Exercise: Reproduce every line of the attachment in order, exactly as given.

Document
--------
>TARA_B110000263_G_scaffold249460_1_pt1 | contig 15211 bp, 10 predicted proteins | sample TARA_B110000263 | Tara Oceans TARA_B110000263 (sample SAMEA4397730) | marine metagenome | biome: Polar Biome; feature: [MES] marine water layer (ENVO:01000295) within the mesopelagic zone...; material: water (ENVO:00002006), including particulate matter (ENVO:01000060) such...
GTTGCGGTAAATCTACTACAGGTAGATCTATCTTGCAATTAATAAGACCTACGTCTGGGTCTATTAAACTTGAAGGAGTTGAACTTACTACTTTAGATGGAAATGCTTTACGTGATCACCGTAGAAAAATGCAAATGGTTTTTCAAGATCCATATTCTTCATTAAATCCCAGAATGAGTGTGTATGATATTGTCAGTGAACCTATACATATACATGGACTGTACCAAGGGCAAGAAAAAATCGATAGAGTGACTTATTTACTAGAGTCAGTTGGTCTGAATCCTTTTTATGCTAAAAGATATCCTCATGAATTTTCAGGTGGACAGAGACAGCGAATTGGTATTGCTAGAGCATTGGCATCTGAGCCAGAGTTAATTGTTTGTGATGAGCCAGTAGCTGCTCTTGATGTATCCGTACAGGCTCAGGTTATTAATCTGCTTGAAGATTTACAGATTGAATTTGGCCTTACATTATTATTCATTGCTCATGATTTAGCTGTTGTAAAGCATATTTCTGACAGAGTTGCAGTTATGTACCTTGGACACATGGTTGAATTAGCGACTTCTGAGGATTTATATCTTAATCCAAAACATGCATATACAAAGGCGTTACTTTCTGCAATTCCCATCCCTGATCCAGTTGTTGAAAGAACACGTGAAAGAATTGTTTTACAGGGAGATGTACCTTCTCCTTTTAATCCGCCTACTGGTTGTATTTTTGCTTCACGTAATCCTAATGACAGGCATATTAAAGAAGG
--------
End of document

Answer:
>TARA_B110000263_G_scaffold249460_1_pt1 | contig 15211 bp, 10 predicted proteins | sample TARA_B110000263 | Tara Oceans TARA_B110000263 (sample SAMEA4397730) | marine metagenome | biome: Polar Biome; feature: [MES] marine water layer (ENVO:01000295) within the mesopelagic zone...; material: water (ENVO:00002006), including particulate matter (ENVO:01000060) such...
GTTGCGGTAAATCTACTACAGGTAGATCTATCTTGCAATTAATAAGACCTACGTCTGGGTCTATTAAACTTGAAGGAGTTGAACTTACTACTTTAGATGGAAATGCTTTACGTGATCACCGTAGAAAAATGCAAATGGTTTTTCAAGATCCATATTCTTCATTAAATCCCAGAATGAGTGTGTATGATATTGTCAGTGAACCTATACATATACATGGACTGTACCAAGGGCAAGAAAAAATCGATAGAGTGACTTATTTACTAGAGTCAGTTGGTCTGAATCCTTTTTATGCTAAAAGATATCCTCATGAATTTTCAGGTGGACAGAGACAGCGAATTGGTATTGCTAGAGCATTGGCATCTGAGCCAGAGTTAATTGTTTGTGATGAGCCAGTAGCTGCTCTTGATGTATCCGTACAGGCTCAGGTTATTAATCTGCTTGAAGATTTACAGATTGAATTTGGCCTTACATTATTATTCATTGCTCATGATTTAGCTGTTGTAAAGCATATTTCTGACAGAGTTGCAGTTATGTACCTTGGACACATGGTTGAATTAGCGACTTCTGAGGATTTATATCTTAATCCAAAACATGCATATACAAAGGCGTTACTTTCTGCAATTCCCATCCCTGATCCAGTTGTTGAAAGAACACGTGAAAGAATTGTTTTACAGGGAGATGTACCTTCTCCTTTTAATCCGCCTACTGGTTGTATTTTTGCTTCACGTAATCCTAATGACAGGCATATTAAAGAAGG